Nvidia's partnership with ODMs goes beyond winning the server market; it aims to push its GPU-compute chassis into the cloud servers and datacentres that Taiwan-based ODMs are making.
In the not-so-distant past, Computex Taipei, an international computer expo, was all about PCs. Taiwan’s original design manufacturers (ODMs) grew up with Computex and put Taiwan on the map as a global PC hub. Companies that profited from the Taiwan ODMs’ success were Intel and Microsoft, who played key roles in defining PC technology.
Fast forward to 2017.
Nvidia came to Computex in hopes of replicating what Intel and Microsoft achieved a few decades ago with the PC market. Nvidia’s sole focus is domination in the new era of accelerated computing.
Nvidia defines accelerated computing as the increased use of a graphics processing unit together with a CPU to accelerate deep learning, analytics and engineering applications.
On May 29, Nvidia unveiled "a partnership program with the world’s leading ODMs—Foxconn, Inventec, Quanta, and Wistron—to more rapidly meet the demands for AI cloud computing."
Through a partner program built around Nvidia’s hyperscale GPU accelerator for AI and cloud computing, Nvidia hopes to provide each ODM with “early access to the Nvidia HGX reference architecture, Nvidia's GPU computing technologies and design guidelines,” according to the company.
The GPU giant's move on the partnership program with Taiwanese ODMs isn’t about winning a server market. Taiwan already builds all the servers in the world, thanks to companies including Intel and Google who have worked with Taiwanese ODMs for years.
Nvidia wants to push its GPU-compute chassis further into datacentres and cloud computing servers that Taiwanese ODMs are already making.
GPU-accelerated computing offloads compute-intensive parts of the application to the GPU, while the rest of the code runs on the CPU. Nvidia's goal is to enable accelerated computing “everywhere” from labs to academia and small and medium businesses, explained Keith Morris, senior director of product management for Accelerated Computing at Nvidia. This will help “democratise” the use of such applications as deep learning, Artificial Intelligence, and machine learning, which rely on rapid acceleration of parallel codes, he added.
A number of companies have been wooing Taiwanese ODMs for years, said Paul Teich, principal analyst at Tirias Research. “Intel has been working with most of these server ODMs (Foxconn, Inventec, Quanta, and Wistron) for years—they are the leading cloud server ODMs because of their relationship with Intel,” he noted.
“Wistron is also a Gold-level member of the OpenPOWER Foundation, of which Google is a founder and Platinum member,” Teich added.
Nvidia is hardly new to this market. Inventec and Nvidia have been working on Open Compute Project (OCP) boxes since 2014, according to Teich. “Nvidia tapped Quanta as the motherboard provider for Nvidia's DGX-1 platform a couple of years ago. Foxconn is the most recent name on this list.”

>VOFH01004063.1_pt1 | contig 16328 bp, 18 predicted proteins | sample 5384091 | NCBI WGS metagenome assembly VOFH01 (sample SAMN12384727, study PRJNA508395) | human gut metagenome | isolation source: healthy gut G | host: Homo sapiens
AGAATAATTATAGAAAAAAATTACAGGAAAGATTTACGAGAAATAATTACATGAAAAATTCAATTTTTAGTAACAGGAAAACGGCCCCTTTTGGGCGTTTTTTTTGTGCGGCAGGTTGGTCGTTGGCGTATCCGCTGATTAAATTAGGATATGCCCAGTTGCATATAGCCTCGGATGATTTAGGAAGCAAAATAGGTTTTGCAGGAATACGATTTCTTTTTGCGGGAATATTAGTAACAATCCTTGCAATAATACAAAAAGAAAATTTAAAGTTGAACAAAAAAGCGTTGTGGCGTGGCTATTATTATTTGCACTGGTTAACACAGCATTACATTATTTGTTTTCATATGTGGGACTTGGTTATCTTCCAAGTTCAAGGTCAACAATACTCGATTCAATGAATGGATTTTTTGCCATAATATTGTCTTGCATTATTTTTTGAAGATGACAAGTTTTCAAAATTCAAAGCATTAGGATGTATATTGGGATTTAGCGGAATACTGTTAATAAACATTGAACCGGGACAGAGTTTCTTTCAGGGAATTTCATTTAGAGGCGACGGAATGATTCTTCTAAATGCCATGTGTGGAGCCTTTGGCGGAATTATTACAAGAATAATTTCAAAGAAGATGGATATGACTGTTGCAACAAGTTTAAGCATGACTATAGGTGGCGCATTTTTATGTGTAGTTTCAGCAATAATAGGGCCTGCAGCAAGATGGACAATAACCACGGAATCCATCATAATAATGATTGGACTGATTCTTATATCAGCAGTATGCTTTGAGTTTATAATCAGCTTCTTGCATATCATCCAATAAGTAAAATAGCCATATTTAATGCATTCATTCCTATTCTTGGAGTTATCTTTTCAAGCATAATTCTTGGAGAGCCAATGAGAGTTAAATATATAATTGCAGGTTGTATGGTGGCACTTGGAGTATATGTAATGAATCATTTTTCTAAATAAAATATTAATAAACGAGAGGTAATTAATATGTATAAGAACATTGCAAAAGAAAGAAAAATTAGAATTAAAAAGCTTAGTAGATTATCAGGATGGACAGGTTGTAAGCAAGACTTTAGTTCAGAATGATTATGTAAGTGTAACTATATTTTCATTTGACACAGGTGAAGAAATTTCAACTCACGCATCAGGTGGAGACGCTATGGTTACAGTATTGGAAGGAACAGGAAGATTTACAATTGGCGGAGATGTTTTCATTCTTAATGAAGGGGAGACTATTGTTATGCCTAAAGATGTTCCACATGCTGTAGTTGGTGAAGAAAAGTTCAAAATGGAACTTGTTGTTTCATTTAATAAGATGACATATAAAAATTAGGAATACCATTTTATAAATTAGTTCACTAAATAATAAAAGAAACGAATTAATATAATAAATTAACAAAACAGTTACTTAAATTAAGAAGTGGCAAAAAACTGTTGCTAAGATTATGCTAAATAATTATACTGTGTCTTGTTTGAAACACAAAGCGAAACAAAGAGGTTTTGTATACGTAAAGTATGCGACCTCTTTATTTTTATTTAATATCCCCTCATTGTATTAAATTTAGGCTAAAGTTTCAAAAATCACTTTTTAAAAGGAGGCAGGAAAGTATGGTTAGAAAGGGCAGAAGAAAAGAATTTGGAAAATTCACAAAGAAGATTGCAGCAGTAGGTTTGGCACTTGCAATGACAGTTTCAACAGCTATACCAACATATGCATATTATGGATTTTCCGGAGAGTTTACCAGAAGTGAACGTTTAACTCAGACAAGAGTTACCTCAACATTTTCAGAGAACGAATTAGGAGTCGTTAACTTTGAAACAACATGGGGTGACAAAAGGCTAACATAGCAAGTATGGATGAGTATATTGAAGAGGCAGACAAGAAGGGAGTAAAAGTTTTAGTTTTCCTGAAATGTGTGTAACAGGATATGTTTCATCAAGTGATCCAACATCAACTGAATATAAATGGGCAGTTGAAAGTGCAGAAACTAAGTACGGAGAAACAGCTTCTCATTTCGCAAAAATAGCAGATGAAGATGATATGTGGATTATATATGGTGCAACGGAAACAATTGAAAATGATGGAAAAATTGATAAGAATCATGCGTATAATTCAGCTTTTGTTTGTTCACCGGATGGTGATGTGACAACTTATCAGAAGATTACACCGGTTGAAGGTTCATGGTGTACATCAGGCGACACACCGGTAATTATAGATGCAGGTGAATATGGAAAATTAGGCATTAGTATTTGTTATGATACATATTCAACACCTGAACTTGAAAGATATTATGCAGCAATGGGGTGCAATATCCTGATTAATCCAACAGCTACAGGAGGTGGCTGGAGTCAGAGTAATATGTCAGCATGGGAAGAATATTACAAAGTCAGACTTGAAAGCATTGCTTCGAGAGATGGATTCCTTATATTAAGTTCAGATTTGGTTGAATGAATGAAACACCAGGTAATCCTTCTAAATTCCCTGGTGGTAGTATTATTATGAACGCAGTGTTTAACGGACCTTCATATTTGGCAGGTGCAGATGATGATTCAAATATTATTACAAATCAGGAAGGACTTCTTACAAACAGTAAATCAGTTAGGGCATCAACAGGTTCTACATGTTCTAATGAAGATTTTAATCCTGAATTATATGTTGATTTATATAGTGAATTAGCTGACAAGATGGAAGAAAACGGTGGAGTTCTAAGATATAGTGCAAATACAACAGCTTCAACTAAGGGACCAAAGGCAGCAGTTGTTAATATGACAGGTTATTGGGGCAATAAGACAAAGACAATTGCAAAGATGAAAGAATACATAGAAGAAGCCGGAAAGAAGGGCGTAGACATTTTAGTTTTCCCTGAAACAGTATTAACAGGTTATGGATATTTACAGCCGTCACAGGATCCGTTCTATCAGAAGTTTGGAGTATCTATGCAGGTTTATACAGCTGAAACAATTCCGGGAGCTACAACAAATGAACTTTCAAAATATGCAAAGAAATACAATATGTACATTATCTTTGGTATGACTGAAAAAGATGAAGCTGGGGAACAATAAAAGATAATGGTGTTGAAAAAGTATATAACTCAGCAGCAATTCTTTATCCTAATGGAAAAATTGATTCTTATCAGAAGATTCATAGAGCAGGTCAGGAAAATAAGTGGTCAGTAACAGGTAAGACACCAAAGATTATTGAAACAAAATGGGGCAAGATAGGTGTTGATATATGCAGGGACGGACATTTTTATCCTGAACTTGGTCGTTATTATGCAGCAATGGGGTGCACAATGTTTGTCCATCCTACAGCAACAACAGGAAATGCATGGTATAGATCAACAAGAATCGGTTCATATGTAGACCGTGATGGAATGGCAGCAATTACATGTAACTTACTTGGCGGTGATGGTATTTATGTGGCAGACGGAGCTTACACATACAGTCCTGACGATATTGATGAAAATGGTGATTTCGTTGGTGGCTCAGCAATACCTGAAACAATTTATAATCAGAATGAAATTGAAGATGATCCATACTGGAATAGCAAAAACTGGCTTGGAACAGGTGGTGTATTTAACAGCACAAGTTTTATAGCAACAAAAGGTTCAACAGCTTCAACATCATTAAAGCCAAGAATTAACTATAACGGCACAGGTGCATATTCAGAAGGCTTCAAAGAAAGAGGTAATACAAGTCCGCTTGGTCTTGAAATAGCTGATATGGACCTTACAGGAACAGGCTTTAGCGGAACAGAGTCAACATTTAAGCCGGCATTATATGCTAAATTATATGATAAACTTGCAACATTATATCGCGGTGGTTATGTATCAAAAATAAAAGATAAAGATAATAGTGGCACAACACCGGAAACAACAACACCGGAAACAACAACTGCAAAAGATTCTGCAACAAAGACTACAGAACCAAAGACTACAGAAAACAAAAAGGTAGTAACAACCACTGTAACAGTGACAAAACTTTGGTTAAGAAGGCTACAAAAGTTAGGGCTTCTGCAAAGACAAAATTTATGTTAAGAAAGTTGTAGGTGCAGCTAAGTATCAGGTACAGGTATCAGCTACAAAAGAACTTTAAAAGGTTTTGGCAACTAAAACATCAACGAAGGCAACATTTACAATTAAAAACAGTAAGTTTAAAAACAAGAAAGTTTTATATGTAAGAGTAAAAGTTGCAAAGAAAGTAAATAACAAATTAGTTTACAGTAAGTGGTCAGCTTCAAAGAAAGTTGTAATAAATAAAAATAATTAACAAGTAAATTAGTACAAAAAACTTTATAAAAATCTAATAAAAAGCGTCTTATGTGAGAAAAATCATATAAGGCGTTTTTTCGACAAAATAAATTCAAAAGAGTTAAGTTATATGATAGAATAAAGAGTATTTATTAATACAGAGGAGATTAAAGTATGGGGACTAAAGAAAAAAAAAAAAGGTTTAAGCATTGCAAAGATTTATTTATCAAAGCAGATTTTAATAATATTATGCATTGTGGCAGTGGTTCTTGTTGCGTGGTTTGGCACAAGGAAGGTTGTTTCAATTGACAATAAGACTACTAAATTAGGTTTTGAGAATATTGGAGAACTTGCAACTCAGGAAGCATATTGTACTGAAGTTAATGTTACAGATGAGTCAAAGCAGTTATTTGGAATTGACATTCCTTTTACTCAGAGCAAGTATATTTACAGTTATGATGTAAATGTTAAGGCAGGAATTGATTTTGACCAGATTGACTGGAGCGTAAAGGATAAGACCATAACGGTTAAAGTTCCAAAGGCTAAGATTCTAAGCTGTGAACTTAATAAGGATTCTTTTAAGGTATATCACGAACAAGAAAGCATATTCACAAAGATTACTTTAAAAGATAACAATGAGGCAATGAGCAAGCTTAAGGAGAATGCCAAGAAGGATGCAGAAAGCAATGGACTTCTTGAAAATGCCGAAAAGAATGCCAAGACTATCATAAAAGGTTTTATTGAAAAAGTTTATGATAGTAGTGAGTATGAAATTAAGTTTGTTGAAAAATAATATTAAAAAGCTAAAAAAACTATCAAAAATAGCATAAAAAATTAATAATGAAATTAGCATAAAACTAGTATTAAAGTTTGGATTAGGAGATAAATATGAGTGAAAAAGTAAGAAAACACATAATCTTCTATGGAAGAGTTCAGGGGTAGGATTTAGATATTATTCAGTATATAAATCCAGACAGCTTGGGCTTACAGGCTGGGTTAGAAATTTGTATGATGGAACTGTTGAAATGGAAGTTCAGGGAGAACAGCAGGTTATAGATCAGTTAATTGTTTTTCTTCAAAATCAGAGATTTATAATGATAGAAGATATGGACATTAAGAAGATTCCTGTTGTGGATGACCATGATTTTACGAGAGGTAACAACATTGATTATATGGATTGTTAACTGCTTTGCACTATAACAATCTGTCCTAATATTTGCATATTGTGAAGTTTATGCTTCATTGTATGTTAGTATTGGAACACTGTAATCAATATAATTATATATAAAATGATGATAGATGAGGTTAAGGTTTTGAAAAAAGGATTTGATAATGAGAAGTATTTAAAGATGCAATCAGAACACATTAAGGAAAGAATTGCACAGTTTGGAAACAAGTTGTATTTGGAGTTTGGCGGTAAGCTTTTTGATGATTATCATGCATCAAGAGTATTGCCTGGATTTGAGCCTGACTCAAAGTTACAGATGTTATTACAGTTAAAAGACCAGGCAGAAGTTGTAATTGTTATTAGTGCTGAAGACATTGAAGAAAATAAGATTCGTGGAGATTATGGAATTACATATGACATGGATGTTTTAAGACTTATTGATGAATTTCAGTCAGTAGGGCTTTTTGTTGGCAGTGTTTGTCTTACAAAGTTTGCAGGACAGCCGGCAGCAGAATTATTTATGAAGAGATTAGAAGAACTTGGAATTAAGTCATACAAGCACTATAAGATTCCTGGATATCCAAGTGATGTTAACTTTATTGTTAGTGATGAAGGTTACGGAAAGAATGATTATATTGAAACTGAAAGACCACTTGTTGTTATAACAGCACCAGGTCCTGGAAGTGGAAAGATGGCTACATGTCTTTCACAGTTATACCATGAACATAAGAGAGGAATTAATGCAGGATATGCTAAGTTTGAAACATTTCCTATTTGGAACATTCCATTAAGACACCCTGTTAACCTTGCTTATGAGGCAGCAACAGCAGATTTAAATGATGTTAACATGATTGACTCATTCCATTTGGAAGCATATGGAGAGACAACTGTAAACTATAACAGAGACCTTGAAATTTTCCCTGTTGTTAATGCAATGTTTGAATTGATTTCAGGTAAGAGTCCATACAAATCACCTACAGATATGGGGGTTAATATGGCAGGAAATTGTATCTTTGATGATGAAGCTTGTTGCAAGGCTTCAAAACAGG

Asked what’s new with Nvidia’s partnership program, Teich noted, “I'd say that Nvidia is simply taking advantage of these ODMs' existing relationships.”
The road to standardisation
Fuelling Nvidia’s efforts to drive AI cloud computing is a new HGX-1 hyperscale GPU accelerator, an open-source design released in conjunction with Microsoft’s Project Olympus.
As Morris noted, a standard GPU-compute chassis surrounded by a boundary box is ideal to provide hyperscale datacentres with a fast, flexible path for AI.
Citing the history of the PC world, Nvidia explained that “HGX-1 does for cloud-based AI workloads what ATX—Advanced Technology eXtended—did for PC motherboards when it was introduced more than two decades ago.”
Morris believes that something like HGX-1 establishes “an industry standard” that can be rapidly and efficiently embraced by many cloud-service providers.
The call for standardisation comes from many companies who design datacentre products and those who use them, as seen in the Open Compute Project (OCP). OCP is an organisation founded to design and enable the delivery of the most efficient server, storage, and datacentre hardware designs for scalable computing. Tirias Research’s Teich, however, noted, “If there is one thing that the OCP has taught us, it's that the cloud giants like the idea of a standard stock keeping units (SKU), but none of them will buy one. Everyone wants custom.”
That said, he added, “The telco cloud market may be different, but it's still emerging. And I think that Microsoft's Project Olympus contribution to OCP also has a chance of changing that dynamic, too, which is where [Nvidia’s] HGX-1 comes in.”
Figure 1: Nvidia's GPU compute chassis based on the HGX reference design. (Source: Nvidia)
What’s going for standard GPU compute chassis SKU is that it “moves the processors to a separate pizza box, which is exactly what HGX-1 does,” said Teich. “Some folks will want x86, some will want ARM and others will want OpenPOWER. The HGX-1 design makes the processor choice a PCIe cabling decision.”
In the end, the customer can experiment to discover the optimal ratio of CPU to GPU for their applications, he added.